Information on the effect of environmental factors such as wind speed, r.h. and rainfall is important for developing more efficient methods for management of powdery mildew of grape. This paper addresses the relationships between such factors and the dispersal of the pathogen. In particular, the effects of wind, r.h., leaf movement, and colony age on dispersal of conidia are investigated under controlled conditions. The effect of the age of conidia on their viability after dispersal is also studied.

Materials and methods

  1. Top of page
  2. Abstract
  3. Introduction
  4. Materials and methods
  5. Results
  6. Discussion
  7. Acknowledgements
  8. References

Production of sporulating leaf discs

All experiments used a monoconidial culture (R7) isolated in 1990 in Carregado, Portugal. Discs (14 mm diameter), from leaves of 2-month-old grapevine cuttings (cv. Cinsault) grown in the glasshouse (Steva & Clerjeau, 1990), were surface disinfected and placed in Petri dishes on an agar medium (20 g L−1) supplemented with benzimidazole (30 mg L−1). The inoculations were made in a plexiglass settling tower with a square section (20 or 30 cm) and 60 cm high (Willocquet et al., 1996). Petri dishes containing the leaf discs were placed at the bottom of the tower. Spores were dispersed from a sporulating leaf on the top of the tower. This leaf had been infected 12–14 days earlier and incubated at 21°C (30 μE m−2 s−1, 8 h/16 h photoperiod). Air was blown from the tip of a Pasteur pipette connected to an oxygen pump over the sporulating leaf. The density of deposited conidia was checked with a haemocytometer placed at the bottom of the tower, and ranged from 300 to 600 spores per cm2. The inoculated discs were incubated at 20°C (light intensity 25 μE m−2 s−1, 12 h/12 h photoperiod) for 12–28 days, depending on the experiment.

Equipment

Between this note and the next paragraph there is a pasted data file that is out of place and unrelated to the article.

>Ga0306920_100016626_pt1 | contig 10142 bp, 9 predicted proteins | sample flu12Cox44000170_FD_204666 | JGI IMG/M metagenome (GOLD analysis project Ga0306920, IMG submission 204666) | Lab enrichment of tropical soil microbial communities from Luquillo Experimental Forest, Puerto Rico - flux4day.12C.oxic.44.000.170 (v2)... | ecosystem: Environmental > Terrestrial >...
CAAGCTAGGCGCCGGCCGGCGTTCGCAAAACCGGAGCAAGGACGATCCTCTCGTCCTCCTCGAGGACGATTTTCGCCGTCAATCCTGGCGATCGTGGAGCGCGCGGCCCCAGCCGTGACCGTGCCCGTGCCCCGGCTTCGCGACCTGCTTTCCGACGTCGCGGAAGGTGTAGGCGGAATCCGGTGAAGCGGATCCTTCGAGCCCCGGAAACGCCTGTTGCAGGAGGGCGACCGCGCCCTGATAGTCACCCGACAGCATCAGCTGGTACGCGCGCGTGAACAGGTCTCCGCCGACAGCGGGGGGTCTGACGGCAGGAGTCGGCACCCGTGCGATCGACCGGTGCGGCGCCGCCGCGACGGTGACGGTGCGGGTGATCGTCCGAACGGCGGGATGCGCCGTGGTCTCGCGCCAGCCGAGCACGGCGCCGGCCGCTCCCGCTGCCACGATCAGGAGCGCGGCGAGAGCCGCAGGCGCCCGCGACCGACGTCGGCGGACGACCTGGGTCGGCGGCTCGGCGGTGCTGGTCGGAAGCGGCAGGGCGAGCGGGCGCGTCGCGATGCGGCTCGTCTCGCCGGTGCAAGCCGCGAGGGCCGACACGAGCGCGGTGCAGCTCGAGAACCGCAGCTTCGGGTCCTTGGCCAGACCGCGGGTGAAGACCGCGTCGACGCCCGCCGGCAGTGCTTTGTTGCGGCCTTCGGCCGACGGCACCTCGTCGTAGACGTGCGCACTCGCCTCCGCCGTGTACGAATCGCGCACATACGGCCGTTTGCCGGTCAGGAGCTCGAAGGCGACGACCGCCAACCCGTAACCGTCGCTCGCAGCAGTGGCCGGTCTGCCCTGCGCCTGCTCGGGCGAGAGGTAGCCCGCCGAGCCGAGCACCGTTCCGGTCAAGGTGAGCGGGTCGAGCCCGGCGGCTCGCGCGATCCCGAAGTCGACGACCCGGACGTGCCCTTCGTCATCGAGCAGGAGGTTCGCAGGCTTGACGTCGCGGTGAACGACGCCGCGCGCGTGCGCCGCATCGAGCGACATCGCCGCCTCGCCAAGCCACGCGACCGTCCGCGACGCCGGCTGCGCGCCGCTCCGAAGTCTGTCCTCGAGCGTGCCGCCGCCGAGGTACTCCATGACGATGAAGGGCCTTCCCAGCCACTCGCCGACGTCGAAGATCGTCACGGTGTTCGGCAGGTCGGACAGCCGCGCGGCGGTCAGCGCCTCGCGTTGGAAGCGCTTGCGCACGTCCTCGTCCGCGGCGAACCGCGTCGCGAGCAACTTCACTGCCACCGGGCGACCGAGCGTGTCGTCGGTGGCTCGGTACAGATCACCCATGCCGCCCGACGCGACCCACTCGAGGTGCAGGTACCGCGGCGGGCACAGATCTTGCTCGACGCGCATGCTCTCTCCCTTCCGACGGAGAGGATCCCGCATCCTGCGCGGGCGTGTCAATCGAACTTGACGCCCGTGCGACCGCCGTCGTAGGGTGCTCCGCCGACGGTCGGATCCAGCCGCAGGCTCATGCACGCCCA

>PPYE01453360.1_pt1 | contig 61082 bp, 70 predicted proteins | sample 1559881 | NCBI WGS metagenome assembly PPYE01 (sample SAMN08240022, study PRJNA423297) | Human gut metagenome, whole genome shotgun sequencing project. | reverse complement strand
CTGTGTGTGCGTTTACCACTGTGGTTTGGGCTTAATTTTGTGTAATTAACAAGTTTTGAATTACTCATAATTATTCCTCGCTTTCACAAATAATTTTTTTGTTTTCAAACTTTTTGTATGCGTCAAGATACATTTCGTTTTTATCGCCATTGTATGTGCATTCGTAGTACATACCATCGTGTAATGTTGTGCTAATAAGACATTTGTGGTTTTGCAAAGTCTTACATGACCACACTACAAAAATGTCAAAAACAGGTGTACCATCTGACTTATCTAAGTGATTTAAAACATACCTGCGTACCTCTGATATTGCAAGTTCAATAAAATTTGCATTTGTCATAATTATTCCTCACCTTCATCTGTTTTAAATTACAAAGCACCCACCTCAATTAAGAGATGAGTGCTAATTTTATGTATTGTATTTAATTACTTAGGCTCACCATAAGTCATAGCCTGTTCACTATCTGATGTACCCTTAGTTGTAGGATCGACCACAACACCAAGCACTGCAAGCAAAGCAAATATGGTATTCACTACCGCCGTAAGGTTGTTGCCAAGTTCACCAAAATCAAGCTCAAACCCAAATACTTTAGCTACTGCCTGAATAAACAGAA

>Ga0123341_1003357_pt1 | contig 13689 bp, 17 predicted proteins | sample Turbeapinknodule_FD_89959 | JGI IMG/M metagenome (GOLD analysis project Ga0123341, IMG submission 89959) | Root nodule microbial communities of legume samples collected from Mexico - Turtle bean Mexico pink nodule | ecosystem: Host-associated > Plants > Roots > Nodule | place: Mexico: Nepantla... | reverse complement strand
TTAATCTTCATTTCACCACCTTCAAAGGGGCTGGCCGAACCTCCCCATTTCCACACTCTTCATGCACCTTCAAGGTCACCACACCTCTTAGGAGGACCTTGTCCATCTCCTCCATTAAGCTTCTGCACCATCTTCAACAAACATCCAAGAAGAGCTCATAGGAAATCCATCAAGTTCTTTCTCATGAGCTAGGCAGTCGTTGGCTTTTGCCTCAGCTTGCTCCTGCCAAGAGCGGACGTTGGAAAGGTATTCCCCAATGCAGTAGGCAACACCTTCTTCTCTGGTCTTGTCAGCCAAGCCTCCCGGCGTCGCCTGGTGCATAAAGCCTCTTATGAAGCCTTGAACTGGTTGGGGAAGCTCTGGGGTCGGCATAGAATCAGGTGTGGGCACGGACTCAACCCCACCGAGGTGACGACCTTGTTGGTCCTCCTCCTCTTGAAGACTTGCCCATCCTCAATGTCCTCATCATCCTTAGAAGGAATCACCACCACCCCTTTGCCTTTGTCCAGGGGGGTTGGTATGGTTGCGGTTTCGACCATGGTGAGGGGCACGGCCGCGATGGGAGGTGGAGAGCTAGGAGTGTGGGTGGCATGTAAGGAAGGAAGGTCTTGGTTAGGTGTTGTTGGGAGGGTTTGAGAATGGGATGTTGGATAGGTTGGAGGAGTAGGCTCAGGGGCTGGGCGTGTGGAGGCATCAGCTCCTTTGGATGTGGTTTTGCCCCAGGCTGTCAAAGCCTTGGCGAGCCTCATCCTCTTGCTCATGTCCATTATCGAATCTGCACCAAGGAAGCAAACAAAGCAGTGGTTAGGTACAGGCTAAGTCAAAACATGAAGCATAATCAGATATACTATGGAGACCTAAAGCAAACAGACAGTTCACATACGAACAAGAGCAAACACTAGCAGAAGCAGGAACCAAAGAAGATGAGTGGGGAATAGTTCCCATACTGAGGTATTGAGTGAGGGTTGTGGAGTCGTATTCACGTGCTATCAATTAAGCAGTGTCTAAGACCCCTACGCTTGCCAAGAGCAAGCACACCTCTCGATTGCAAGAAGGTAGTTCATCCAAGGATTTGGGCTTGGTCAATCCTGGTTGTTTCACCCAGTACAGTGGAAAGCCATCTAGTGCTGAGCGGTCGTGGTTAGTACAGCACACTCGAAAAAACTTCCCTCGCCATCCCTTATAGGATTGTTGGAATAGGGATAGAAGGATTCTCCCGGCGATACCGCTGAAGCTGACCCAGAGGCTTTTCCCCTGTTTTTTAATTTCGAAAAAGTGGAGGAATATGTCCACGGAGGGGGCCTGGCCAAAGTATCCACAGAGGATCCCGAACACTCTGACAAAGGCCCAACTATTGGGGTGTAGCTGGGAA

The wind tunnel used in these experiments had three plexiglass components (Fig. 1). Component A consisted of three linked sections, the first, a 72 mm diameter, 30 mm long cylinder, containing an axial fan connected to a tension regulator, allowing regulation of wind speed. The second section was a 100 mm long funnel-shaped tube, tapering from 72 to 30 mm. The third section, a 30-mm diameter, 150 mm long cylinder, was pierced by a hole through which a hot-wire anemometer (TESTO 491, TESTOTERM, Forbach, France; precision of 2.5, 4, and 5% for wind speed ranges of 0–3, 3–10, and 10–60 m s−1, respectively) could be inserted to measure the wind speed near the sporulating leaf disc. Component B, a 30 mm diameter, 100 mm long cylinder, was the sample chamber. On the inner edge of this, next to component A, a removable ring (16 or 30 mm interior diameter, 20 mm long) could be inserted (Fig. 1, shaded). The ring was used to insert two types of sample stands, one being a horizontal, vaseline-coated plastic plate, on which the sporulating leaf disc was placed and remained fixed, and the other a vertical flexible needle onto which the sporulating leaf disc was pinned and was thus free to vibrate when exposed to wind. This second stand was used to study the effects of leaf movement and rain tap. The final component (C) was an 80 mm long funnel-shaped tube, tapering to a 13.3 mm diameter orifice. To simulate wind speeds lower than 4.4 m s−1, the wind tunnel was used with all three components, and the 30 mm diameter removable ring was installed. To simulate higher wind speeds, (up to 17 m s−1), the internal diameter of the wind tunnel had to be reduced. Two adjacent rings (100 mm long and 16 mm diameter each) were then inserted in the components A and B, and the 16 mm diameter removable ring was used. Component C was removed. Given the internal diameter of the wind tunnel, and according to Poiseuille's law, the flow was laminar in all the experiments.